I made it into the hills of Clayton … which turned out to be not as severe as I had imagined in my pre-race planning. I was actually feeling pretty decent now, knowing there was just a mile or so to go. The last half-mile of the race was a big sweeping curve around toward Clayton High School, followed by a sharp  left turn and a downhill sprint to the finish line. I knew by now that I was going to make it under 1:40, but I was surprised to see the finish-line clock still ticking through the 1:35s when it came into view. I had a little bit of sprint left in me, and I pushed across the line and stopped my watch; it read 1:36:00.

So I beat my goal, in spades. It wasn’t the fastest half-marathon I’ve ever run, but I did smoke my time from Lewis & Clark, and beat the New York Marathon qualifying time by four minutes. And now I have a decision to make: do I go ahead and aim for NYC? Or do I set aside my marathon dreams and instead focus on shorter races? Fortunately I have a few weeks to think about this; I won’t be able to register for New York until the beginning of the year.

For the rest of 2010, I just have one more race scheduled, the Pere Marquette Trail Endurance Run on December 11. The 2009 version of that race was one of my worst outings ever, so I’m looking forward to redeeming myself this time around. After that I’ll scale it back for a couple of weeks, and plan on kicking up the training again at the beginning of 2011.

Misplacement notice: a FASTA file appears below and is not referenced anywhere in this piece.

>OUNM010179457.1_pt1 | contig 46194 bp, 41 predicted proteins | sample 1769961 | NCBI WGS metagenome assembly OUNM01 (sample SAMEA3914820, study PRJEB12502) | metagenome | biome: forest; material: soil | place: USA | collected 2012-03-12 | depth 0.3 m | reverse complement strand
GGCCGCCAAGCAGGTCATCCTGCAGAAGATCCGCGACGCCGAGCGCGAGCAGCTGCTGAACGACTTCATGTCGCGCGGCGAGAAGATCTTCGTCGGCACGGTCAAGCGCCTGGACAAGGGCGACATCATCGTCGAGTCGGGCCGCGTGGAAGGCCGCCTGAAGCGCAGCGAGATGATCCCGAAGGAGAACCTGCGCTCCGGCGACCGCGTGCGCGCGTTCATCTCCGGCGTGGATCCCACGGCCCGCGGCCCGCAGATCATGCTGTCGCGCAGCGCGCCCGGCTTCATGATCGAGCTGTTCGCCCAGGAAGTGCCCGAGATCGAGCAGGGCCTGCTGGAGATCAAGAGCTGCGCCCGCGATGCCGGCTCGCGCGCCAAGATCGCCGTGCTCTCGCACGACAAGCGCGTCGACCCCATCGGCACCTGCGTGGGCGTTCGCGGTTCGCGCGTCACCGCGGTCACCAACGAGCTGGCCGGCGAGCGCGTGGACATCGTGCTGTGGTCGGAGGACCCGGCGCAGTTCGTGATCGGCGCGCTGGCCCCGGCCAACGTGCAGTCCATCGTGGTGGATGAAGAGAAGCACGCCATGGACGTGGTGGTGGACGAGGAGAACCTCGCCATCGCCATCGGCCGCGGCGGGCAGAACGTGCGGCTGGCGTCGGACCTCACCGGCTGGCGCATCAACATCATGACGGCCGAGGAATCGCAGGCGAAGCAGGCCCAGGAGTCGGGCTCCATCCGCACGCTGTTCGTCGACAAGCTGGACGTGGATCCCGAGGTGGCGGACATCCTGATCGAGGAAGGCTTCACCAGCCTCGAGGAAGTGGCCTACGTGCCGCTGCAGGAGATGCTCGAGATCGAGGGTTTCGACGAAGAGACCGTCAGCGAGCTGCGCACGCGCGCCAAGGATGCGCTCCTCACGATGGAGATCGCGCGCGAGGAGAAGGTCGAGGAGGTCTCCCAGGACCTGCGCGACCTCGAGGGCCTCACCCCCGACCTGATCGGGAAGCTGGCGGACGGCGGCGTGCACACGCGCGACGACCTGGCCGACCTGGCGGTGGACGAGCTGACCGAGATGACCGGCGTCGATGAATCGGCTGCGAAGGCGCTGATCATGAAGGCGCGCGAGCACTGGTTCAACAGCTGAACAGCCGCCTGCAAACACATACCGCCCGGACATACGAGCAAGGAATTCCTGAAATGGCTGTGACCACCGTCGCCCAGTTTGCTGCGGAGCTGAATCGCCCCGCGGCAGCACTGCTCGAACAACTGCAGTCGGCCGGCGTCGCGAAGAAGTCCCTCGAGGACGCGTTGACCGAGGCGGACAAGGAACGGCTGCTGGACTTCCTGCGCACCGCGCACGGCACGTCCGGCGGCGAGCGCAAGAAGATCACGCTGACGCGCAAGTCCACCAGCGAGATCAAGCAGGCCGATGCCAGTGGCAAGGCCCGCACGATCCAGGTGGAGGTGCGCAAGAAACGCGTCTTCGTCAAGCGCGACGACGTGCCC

Public Time

I own one working watch. And it doesn’t tell time.

It’s my Garmin Forerunner 305, a GPS running watch that I got last summer. It tells me how long I’ve been running and how far I’ve gone (down to the 1/100 of a mile), how fast my heart is beating, how fast I ran the last mile, and any number of other things. It could also tell me the time of day, but I’ve just never set that function, because I only wear it while I’m running anyway.

The rest of the time, I rely on…

I own one working watch. And it doesn’t tell time.

It’s my Garmin Forerunner 305, a GPS running watch that I got last summer. It tells me how long I’ve been running and how far I’ve gone (down to the hundredth of a mile), how fast my heart is beating, how fast I ran the last mile, and any number of other things. It could also tell me the time of day, but I’ve just never set that function, because I only wear it while I’m running anyway.

The rest of the time, I rely on …Keep reading